Mike Godwin on Godwin's Law of Nazi Analogies in the Age of Trump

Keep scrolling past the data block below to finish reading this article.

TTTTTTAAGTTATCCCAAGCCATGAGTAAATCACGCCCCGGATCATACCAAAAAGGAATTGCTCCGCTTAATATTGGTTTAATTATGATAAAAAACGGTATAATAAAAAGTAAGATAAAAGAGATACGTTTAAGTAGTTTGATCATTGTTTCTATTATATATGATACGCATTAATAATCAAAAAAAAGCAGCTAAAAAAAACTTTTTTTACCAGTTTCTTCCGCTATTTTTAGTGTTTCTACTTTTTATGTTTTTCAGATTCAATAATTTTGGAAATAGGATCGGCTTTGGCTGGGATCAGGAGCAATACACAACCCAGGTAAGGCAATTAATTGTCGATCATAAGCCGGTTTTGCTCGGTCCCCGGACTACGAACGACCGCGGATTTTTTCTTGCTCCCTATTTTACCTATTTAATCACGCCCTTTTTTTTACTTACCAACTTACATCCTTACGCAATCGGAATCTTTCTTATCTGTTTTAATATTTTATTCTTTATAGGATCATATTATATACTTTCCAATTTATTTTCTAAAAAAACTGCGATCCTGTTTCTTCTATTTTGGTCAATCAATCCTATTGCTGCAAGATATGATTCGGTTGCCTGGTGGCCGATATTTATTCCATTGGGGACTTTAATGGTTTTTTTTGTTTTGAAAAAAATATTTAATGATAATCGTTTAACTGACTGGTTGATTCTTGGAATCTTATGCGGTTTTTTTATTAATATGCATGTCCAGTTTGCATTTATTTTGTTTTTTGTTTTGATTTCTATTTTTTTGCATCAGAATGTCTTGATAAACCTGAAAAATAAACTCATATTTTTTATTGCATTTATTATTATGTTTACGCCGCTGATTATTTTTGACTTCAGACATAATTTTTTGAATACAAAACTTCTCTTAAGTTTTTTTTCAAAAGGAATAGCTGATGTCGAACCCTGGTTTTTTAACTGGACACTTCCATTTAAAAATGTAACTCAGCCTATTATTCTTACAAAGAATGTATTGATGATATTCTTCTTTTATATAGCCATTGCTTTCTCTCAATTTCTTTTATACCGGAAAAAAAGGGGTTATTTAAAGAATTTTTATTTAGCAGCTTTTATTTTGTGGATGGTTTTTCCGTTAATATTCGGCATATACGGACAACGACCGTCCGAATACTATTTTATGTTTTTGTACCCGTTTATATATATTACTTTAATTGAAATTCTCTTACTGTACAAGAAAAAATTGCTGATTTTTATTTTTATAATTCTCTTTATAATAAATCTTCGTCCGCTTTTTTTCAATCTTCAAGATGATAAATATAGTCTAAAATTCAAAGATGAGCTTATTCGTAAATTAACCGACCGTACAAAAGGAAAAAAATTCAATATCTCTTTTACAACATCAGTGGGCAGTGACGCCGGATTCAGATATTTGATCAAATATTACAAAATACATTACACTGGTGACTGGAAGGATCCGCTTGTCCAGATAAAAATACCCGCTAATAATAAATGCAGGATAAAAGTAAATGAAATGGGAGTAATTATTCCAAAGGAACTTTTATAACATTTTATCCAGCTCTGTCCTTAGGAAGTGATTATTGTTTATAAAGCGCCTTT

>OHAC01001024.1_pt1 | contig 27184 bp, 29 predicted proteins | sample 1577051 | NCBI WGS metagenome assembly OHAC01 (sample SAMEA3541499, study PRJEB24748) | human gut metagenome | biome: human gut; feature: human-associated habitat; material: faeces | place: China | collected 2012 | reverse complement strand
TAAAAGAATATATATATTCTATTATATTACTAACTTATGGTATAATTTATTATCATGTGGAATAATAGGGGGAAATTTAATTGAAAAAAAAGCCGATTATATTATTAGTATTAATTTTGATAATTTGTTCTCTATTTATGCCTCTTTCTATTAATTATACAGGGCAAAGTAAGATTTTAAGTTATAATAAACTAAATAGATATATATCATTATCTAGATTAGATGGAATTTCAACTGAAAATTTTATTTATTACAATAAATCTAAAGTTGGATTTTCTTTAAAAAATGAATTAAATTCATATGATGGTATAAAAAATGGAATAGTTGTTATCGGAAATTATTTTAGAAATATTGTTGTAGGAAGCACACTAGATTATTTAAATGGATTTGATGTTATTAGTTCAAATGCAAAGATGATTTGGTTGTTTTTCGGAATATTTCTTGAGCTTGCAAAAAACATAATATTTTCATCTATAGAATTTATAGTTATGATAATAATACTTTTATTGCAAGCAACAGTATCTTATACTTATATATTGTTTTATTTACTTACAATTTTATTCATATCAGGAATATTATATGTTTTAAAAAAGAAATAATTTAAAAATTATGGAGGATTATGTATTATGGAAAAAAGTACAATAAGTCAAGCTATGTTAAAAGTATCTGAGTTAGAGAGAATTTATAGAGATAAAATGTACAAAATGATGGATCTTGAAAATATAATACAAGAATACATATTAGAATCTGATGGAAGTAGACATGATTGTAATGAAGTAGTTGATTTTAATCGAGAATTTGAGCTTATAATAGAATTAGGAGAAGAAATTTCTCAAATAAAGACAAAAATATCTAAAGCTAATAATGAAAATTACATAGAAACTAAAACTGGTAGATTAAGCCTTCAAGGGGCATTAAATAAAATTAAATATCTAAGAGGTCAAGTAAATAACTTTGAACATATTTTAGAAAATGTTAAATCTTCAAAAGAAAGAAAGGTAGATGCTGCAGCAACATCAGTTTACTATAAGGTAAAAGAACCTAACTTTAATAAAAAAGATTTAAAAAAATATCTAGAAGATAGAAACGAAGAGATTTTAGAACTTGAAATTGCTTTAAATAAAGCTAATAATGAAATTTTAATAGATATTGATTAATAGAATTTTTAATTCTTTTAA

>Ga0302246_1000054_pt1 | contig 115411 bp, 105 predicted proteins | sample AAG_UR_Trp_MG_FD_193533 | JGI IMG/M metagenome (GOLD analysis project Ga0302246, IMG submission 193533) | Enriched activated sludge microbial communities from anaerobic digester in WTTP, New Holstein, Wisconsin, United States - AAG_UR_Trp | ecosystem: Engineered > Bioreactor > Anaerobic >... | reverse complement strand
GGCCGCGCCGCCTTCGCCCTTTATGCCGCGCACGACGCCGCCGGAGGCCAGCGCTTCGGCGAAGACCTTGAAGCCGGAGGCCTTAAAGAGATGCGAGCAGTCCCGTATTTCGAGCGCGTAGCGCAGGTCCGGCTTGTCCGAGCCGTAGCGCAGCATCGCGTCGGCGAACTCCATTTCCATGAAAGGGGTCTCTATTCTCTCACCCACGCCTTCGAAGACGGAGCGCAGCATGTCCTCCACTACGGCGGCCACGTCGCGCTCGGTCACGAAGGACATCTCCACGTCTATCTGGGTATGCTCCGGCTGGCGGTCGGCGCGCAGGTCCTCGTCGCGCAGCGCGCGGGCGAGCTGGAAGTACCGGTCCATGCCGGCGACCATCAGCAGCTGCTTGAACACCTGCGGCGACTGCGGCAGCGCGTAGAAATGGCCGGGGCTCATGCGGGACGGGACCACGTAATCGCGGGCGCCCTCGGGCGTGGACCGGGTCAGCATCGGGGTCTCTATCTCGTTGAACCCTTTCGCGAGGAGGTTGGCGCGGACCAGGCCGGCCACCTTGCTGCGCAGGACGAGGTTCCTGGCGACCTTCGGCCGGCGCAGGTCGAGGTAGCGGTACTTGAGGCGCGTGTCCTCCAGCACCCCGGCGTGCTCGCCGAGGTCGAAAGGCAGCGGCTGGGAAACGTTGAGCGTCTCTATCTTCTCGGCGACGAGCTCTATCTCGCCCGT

Mike Godwin has deep roots in Texas, where his interests in journalism and the internet began. He earned his Plan II Honors degree from the University of Texas at Austin, then returned for law school and was elected editor of The Daily Texan in the late 1980s. During that time, he came up with his now-famous adage: "As an online discussion grows longer, the probability of a comparison involving Nazis or Hitler approaches one."Godwin has long been on the forefront of online media. He was the first staff hire of the Electronic Frontier Foundation, a non-profit founded in 1990 that focuses on defending civil liberties in the digital world, and has worked with the Wikimedia Foundation. The author and attorney has written and edited for a wide variety of publications, including Wired and Reason.Godwin's Law of Nazi Analogies seems especially relevant now. President Donald Trump, whose administration has been compared to 1930s Germany, has himself wondered on Twitter, "Are we living in Nazi Germany?" Is it fair to compare Trump to Hitler?If you have substantive criticisms of Donald Trump in which you think it's relevant to bring up the Nazis or Hitler, then you have the right. I support your right to do that. But the memory of the Holocaust and the memory of the Nazis require that we should be thoughtful about it. And that's my position.The reason Godwin's Law has any currency in popular culture and on the internet is that I don't come in and decide to be the arbitrator of whether or not the comparisons are decent or not. I just don't. Because I believe fundamentally in an individual's ability to make judgments if they work at it, I'm not going to tell them what to think. They can figure out what to think, and I trust individuals' ability to do that, even though I know a lot of individuals don't exercise that.More than ever before, this election was heavily influenced by social media, including the rapid spread of fake news. Has this election changed the way you look at the internet and democracy? I take a pretty long view about this stuff. As more and more people have gotten on the internet and onto social media, and learn how easy it is to be heard and learn how easy it is to reach out to people, and even to stir other people up, I think one of the consequences of that has been more anger and divisiveness and more thoughtlessness. One way to think about this is that when teenage boys go through puberty and get taller and stronger and have more energy, they generally get into more fights. If adults got into as many fights as a 12- or 13-year-old boy, you know, we wouldn't have a society. In a way, our culture is going through its early adolescence in terms of the internet. You have this new sense of power. You have this energy, you are finally able to make yourself felt in the world, and a lot of people naturally don't have the kind of moral or ethical framework yet to be civilized about how they engage on the internet.And this is not a problem that's inherent in the internet; it's a problem inherent in human beings specifically and in cultures generally.One thing gives me some cause for optimism. There are certainly a large number of people who are quite skeptical about what they hear in the media if it just seems wrong to them. My feeling, as a current and former journalist, is that skepticism overall is a good thing. One of the things that really helped me as a journalist, and also as a lawyer, was to learn how to read anybody's reports skeptically. That's positive.But, at the same time, you also see people cherry-picking media sources that simply support their inclinations. [People believe these fake news stories] because they want to believe that the people they oppose are evil, and limitlessly evil, evil in every way you can imagine."What would you, as a journalist, advise the media and consumers of media to do about these issues?In some sense, telling everybody to be skeptical about what they read or to be self-critical about how they analyze media is a little bit like assembling a room full of fat people and telling them to eat less. It turns out not to be helpful (maybe helpful for some tiny fraction of people.) But the underlying problem is not a lack of self-discipline as such. It is a little bit, but I think what it really is, is a lack of critical thinking. I believe in public education as an important thing for government to be doing.Democracy so fundamentally depends on public education that we have to both fund it (and that means everybody, even people without children) and we also have to engage in helping people be better participants in democracy.In particular, I think one big part of public education has to be to teach people how to live as a citizen, how to function as an effective citizen inside the incredibly diverse, and sometimes overwhelming, media ecology that we are now in. Too often, people know what they want to believe, but they don't know how to question whether what they believe is true, or question the sources of their beliefs.How so you address concerns about getting accurate information from the internet?For all the people worried about the internet having a lot of incorrect information or even deliberately false information, that's true in libraries too. That's true everywhere. So, in some sense, the ability to think critically about what you read or what you encounter is an old problem.At the same time, one of positive things is that the internet, through resources like the search engines and Wikipedia, has made it almost a reflex for a lot of people to look things up. That's huge. That's a fundamental shift that's been enabled by the internet. So I'm generally hopeful about all this.When I was 19 years old, if I wanted to look something up, it was a trip. I basically had to go to the library and I had to use the card catalogue and I might have to ask the librarian and I might not find what I was looking for. It took hours to answer one question sometimes. Now, we have a whole generation of people who, by reflex, think "I can go look something up." That's a positive development. People used to not look anything up, or they'd accept uncritically what they heard in mass media or what they heard from friends. Now you have the capability to do more than that, so we have to evolve beyond that.Why should the average person care about cybersecurity and digital privacy issues?For almost all of human history, you were not normally subject to day-to-day watching by large numbers of people, who might be private companies or might be the government. You just weren't. If it were 1817 and you and I were in the same city and we wanted privacy, we would just walk around the corner in the city. Or if we were in the country, we'd walk down the road and, if nobody was within eyeshot, we were pretty sure that nobody could hear us, whatever the conversation was about. So privacy was the default setting. But that's not true anymore.The technologies that have enabled government and private companies and even other individuals to gather a lot of information about us are increasingly powerful and widely available to everyone. At the same time, there are huge social and economic forces that have driven us to use these technologies more and more, so that very, very few of us are actually off the grid. We're always engaging in stuff that leaves records that can later be reviewed. So it's not just as if we can't walk down the road anymore, it's every time we ever walked down the road was recorded somewhere and somebody could come look at it later.When we think about protecting individual privacy, and we think about limits on government, we have to realize that there is no default setting of privacy. We have to create privacy proactively and we have to create limits to government proactively, if we want privacy and we want individual autonomy.You've written before that you're "hopeful that we can prod our glib online rhetorical culture into a more thoughtful, historically reflective space." What keeps you optimistic?I believe so strongly in both the common interests we all have as citizens and in the common interests that we share with people in other countries around the world. We have to figure out ways to find common ground.I think a lot about what kind of world are we creating for my child, for other people's children. We're going to have the internet and digital media and computers with us for any future that we can foresee from here. So we have to figure out and engage in an ongoing improvement of our understanding about how these tools work, what powers they have, how can we use them helpfully, how can we use them harmfully, and we have to be attentive to that. We can't be relaxed about it.This Q&A was conducted, edited and condensed by Austin writer Mac McCann.Mike Godwin is a senior fellow with conservative Austin think tank R Street Institute. Twitter: @sfmnemonic  Continue reading...